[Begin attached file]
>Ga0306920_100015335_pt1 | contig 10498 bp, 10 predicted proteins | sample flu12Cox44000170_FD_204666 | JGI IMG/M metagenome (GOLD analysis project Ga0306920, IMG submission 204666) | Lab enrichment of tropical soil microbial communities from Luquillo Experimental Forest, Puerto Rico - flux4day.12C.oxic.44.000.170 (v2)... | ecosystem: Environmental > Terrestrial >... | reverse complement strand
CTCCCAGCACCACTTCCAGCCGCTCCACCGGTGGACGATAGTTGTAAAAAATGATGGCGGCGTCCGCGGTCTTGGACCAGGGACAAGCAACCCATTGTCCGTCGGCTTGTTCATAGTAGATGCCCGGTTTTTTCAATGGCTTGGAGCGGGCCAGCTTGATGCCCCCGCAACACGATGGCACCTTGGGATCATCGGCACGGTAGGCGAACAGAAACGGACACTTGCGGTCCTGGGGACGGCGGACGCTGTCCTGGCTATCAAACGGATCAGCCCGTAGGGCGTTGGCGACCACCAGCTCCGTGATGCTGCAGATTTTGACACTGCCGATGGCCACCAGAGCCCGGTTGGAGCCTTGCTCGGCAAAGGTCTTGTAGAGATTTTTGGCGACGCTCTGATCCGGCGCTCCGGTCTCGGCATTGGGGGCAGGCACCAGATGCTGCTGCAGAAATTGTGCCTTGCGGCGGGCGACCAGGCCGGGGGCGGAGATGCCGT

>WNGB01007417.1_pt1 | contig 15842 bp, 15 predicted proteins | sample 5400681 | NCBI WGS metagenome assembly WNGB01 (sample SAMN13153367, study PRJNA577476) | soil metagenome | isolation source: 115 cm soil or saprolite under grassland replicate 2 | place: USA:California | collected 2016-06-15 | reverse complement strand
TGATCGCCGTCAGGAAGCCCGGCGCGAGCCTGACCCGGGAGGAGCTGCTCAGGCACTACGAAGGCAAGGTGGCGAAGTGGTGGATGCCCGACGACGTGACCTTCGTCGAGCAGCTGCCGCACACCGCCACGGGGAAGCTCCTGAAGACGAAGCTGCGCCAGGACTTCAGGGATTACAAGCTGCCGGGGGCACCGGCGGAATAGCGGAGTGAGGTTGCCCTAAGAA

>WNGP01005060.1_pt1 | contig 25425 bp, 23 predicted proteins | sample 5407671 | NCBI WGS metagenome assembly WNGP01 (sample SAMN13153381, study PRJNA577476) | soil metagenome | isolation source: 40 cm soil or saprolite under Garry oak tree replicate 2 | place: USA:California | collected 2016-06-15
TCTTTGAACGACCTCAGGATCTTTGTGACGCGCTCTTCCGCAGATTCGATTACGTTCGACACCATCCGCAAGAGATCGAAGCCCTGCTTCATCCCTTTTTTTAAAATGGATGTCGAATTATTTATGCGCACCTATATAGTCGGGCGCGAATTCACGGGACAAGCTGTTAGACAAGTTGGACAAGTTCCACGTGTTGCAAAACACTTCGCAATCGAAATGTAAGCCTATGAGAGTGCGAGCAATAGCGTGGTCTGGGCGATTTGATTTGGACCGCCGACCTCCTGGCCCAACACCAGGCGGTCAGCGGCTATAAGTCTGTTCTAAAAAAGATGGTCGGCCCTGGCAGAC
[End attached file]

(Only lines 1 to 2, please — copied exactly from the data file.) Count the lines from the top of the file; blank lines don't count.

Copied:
>Ga0306920_100015335_pt1 | contig 10498 bp, 10 predicted proteins | sample flu12Cox44000170_FD_204666 | JGI IMG/M metagenome (GOLD analysis project Ga0306920, IMG submission 204666) | Lab enrichment of tropical soil microbial communities from Luquillo Experimental Forest, Puerto Rico - flux4day.12C.oxic.44.000.170 (v2)... | ecosystem: Environmental > Terrestrial >... | reverse complement strand
CTCCCAGCACCACTTCCAGCCGCTCCACCGGTGGACGATAGTTGTAAAAAATGATGGCGGCGTCCGCGGTCTTGGACCAGGGACAAGCAACCCATTGTCCGTCGGCTTGTTCATAGTAGATGCCCGGTTTTTTCAATGGCTTGGAGCGGGCCAGCTTGATGCCCCCGCAACACGATGGCACCTTGGGATCATCGGCACGGTAGGCGAACAGAAACGGACACTTGCGGTCCTGGGGACGGCGGACGCTGTCCTGGCTATCAAACGGATCAGCCCGTAGGGCGTTGGCGACCACCAGCTCCGTGATGCTGCAGATTTTGACACTGCCGATGGCCACCAGAGCCCGGTTGGAGCCTTGCTCGGCAAAGGTCTTGTAGAGATTTTTGGCGACGCTCTGATCCGGCGCTCCGGTCTCGGCATTGGGGGCAGGCACCAGATGCTGCTGCAGAAATTGTGCCTTGCGGCGGGCGACCAGGCCGGGGGCGGAGATGCCGT